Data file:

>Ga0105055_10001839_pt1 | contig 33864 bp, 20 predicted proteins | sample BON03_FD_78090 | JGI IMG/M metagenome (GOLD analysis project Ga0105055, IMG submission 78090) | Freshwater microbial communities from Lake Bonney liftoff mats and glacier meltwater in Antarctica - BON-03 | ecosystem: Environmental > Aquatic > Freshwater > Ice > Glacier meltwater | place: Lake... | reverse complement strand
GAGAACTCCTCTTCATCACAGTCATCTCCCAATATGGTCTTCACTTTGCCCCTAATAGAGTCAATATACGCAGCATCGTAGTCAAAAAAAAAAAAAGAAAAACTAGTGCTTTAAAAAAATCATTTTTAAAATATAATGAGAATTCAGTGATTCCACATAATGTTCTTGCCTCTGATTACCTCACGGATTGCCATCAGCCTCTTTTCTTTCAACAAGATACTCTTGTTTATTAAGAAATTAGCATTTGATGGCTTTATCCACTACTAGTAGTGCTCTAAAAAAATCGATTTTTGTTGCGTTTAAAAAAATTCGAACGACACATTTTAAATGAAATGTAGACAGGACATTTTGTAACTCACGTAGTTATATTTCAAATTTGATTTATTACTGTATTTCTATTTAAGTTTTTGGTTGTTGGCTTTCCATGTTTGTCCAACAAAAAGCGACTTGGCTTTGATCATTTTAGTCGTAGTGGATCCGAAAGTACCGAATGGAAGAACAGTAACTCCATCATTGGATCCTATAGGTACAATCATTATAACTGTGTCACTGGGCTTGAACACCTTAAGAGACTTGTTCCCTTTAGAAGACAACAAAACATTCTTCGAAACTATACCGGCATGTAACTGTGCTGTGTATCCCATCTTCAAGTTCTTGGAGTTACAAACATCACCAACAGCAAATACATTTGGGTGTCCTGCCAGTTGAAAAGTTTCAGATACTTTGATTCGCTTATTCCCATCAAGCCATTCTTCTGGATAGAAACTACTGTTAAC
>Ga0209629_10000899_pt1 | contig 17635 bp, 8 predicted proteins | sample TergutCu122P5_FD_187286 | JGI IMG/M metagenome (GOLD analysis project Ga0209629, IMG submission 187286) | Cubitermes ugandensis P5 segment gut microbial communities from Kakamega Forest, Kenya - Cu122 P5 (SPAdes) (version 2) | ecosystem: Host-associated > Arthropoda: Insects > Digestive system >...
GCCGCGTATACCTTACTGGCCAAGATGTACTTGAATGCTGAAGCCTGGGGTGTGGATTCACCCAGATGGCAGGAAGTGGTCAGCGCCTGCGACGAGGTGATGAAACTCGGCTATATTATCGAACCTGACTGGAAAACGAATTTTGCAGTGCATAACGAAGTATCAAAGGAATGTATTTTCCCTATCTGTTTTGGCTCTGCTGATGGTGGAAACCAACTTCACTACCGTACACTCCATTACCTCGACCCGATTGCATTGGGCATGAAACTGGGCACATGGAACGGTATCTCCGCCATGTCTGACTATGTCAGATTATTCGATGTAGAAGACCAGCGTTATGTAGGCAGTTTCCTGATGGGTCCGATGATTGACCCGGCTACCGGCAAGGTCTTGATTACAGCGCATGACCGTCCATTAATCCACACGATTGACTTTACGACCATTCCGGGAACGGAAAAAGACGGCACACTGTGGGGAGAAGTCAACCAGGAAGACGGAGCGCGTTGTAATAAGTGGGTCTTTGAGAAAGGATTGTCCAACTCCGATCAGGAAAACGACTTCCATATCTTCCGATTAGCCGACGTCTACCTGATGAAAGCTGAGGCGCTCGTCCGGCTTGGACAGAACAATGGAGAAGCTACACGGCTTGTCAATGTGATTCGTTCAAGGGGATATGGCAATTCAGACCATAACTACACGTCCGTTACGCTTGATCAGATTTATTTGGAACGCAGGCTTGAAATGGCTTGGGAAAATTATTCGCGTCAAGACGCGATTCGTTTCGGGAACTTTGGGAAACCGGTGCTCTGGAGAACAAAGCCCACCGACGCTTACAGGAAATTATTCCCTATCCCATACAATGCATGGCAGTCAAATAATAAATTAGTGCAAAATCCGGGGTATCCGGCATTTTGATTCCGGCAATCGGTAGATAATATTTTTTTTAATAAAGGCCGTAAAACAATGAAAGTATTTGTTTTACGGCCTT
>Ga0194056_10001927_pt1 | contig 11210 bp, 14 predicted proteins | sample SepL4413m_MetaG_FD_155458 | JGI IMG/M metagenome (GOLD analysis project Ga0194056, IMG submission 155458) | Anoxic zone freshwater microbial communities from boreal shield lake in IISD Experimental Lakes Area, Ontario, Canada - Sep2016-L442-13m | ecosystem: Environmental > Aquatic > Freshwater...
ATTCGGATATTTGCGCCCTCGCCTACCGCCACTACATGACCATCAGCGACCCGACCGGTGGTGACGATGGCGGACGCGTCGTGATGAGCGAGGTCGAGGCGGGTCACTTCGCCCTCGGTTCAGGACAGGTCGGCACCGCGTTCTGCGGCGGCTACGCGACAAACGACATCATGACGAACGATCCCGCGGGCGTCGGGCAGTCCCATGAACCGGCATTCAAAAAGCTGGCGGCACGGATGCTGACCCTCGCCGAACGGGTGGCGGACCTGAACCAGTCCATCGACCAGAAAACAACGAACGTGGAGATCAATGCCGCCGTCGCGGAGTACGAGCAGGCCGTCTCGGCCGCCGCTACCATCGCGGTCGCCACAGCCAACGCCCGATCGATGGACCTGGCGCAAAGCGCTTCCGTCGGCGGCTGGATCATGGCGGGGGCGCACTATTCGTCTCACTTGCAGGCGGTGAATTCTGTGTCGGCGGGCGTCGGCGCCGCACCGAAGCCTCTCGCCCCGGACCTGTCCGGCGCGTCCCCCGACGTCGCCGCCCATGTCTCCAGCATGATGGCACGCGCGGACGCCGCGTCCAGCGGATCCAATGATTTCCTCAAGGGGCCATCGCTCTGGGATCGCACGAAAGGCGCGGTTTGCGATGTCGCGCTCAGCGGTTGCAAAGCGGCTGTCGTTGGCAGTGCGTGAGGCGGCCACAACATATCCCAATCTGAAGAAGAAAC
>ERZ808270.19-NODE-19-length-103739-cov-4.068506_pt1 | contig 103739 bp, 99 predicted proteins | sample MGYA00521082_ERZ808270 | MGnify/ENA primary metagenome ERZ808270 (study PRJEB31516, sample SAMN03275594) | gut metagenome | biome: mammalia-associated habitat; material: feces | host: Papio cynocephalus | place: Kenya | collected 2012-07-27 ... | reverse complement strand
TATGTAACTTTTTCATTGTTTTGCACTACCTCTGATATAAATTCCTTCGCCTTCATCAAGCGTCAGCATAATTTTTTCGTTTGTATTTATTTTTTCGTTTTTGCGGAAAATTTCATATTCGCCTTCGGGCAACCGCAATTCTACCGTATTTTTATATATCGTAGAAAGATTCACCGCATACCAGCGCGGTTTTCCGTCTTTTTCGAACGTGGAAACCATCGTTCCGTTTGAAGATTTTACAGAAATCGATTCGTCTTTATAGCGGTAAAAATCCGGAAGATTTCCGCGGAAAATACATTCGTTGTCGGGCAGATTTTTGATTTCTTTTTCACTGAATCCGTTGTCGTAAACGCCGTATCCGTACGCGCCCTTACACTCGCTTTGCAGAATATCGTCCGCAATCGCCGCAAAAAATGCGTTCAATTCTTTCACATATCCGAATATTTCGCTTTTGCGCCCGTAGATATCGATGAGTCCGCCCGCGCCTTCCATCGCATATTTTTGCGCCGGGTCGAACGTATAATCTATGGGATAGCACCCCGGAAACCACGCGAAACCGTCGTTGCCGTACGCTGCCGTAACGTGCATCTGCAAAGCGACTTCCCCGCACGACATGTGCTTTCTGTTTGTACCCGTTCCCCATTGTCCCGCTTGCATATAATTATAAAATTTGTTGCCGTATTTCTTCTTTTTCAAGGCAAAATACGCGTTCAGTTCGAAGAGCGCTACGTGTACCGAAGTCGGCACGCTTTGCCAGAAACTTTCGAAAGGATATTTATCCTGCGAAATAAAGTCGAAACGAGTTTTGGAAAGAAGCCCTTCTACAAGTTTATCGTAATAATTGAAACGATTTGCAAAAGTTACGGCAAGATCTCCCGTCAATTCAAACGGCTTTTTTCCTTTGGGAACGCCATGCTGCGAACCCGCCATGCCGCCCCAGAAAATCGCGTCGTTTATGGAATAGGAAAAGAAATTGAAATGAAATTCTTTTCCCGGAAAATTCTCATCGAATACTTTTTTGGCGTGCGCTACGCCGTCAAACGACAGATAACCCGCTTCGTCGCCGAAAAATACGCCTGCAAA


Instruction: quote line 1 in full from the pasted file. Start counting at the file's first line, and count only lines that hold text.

>Ga0105055_10001839_pt1 | contig 33864 bp, 20 predicted proteins | sample BON03_FD_78090 | JGI IMG/M metagenome (GOLD analysis project Ga0105055, IMG submission 78090) | Freshwater microbial communities from Lake Bonney liftoff mats and glacier meltwater in Antarctica - BON-03 | ecosystem: Environmental > Aquatic > Freshwater > Ice > Glacier meltwater | place: Lake... | reverse complement strand